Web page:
Mars rover named after DNA pioneer Rosalind Franklin

The rover comes with a drill that should boost the chances of finding life

Dr. Alice Bunn, International Director, UK Space Agency said: "Rosalind Franklin is one of science's most influential women, and her part in the discovery of the structure of DNA was truly ground-breaking".

In the wake of WWII, Franklin moved to Paris and studied x-ray crystallography, also known as x-ray diffraction analysis, which can pinpoint the position of atoms in a crystal. Now, ESA honored Rosalind Franklin by naming its next Mars Rover after her.

The European Space Agency (ESA) announced today that the upcoming rover in its ExoMars mission will be named after the late scientist Rosalind Franklin.

Once safely on Mars, the solar-powered rover has the potential to make transformative discoveries that could answer many longstanding questions surrounding the nature of the Red Planet.

According to Skidmore, the name is fitting for the rover, as she helped us understand life on Earth, and now the rover will help us do the same on Mars.

"This name reminds us that it is in the human genes to explore".

Alice Bunn, worldwide director at the UK Space Agency, said: "Rosalind Franklin is one of science's most influential women, and her part in the discovery of the structure of DNA was truly ground-breaking".

In terms of a landing spot, ESA has already picked out a site called Oxia Planum near the planet's equator, an area once water-rich, giving hope that remnants of ancient life could have existed there.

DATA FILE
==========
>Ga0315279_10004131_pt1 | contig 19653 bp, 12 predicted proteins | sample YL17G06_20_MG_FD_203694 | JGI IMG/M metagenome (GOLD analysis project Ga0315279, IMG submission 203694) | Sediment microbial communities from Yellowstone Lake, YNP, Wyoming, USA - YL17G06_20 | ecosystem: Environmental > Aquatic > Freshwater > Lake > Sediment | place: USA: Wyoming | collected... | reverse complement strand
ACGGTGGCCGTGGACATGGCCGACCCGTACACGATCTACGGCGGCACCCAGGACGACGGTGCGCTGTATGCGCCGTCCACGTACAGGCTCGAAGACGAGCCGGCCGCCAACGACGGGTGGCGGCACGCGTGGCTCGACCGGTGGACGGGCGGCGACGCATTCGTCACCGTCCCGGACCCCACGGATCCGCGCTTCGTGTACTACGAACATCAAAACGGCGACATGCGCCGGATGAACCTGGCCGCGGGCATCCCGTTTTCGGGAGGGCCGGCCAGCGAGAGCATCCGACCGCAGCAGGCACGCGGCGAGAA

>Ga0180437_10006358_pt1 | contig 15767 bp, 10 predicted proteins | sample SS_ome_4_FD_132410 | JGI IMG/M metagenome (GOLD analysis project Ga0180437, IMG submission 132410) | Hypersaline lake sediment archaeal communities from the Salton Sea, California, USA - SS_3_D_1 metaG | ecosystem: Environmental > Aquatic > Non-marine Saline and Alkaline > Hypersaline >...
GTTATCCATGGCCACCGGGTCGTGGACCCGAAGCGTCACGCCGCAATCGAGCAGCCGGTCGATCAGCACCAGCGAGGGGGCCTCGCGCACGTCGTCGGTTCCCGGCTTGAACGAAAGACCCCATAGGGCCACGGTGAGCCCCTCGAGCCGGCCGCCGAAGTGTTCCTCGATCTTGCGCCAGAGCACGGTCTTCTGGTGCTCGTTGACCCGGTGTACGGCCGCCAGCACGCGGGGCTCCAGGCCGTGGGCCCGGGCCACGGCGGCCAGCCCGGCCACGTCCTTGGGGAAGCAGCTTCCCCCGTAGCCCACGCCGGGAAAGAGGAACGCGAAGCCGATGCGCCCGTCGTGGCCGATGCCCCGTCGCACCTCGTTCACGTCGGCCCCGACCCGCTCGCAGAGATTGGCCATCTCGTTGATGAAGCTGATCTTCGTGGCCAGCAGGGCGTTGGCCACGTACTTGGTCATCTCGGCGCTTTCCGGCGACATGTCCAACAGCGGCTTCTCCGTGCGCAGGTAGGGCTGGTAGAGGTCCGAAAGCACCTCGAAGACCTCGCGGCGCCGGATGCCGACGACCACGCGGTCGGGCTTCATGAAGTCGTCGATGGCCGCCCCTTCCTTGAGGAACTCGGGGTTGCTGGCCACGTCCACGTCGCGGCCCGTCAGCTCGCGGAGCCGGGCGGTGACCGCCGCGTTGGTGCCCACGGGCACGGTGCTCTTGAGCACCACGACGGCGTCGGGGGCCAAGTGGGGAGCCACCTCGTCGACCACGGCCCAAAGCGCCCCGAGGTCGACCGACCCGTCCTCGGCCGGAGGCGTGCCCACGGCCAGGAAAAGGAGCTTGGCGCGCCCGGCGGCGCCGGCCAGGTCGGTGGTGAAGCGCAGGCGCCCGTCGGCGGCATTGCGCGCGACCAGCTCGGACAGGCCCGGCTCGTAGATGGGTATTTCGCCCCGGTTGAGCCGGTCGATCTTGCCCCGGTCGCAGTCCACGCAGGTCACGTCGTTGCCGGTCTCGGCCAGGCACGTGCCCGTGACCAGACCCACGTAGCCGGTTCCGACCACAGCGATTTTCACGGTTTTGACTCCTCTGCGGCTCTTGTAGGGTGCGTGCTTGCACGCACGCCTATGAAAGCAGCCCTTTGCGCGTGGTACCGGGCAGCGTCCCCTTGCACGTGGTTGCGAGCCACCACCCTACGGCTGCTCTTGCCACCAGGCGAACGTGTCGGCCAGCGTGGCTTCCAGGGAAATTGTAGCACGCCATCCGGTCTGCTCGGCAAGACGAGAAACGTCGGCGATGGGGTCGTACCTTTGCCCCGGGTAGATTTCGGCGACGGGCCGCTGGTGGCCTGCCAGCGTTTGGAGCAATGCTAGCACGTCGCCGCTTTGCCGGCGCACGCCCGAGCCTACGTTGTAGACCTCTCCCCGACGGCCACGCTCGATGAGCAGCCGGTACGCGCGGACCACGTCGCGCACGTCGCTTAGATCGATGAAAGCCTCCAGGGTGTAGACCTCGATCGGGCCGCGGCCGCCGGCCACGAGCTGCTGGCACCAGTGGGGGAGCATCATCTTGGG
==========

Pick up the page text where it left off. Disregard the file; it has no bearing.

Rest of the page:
"The European Space Agency is a real asset to the work - the United Kingdom is a proud founding member and will remain committed into the future", he said.

The rover is under development in the UK.

Rosalind Elsie Franklin was a British biophysicist, physicist, chemist, biologist and X-ray crystallographer who made contributions to the understanding of the fine molecular structures of DNA, RNA, viruses, coal and graphite. Her data was a part of the data used to formulate Crick and Watson's 1953 hypothesis regarding the structure of DNA. The region contains clay-rich minerals and has preserved its wet geologic history, making it a prime location for the rover to search for evidence of current and past life. Nobel Prizes can not be awarded posthumously, but it's unclear if Franklin would have been given credit at the time, anyway.

Crick, Watson, and Maurice Wilkins received the 1962 Nobel Prize for their work, but since Franklin died of cancer in 1958 at the age of 37, she could not be considered for the award.

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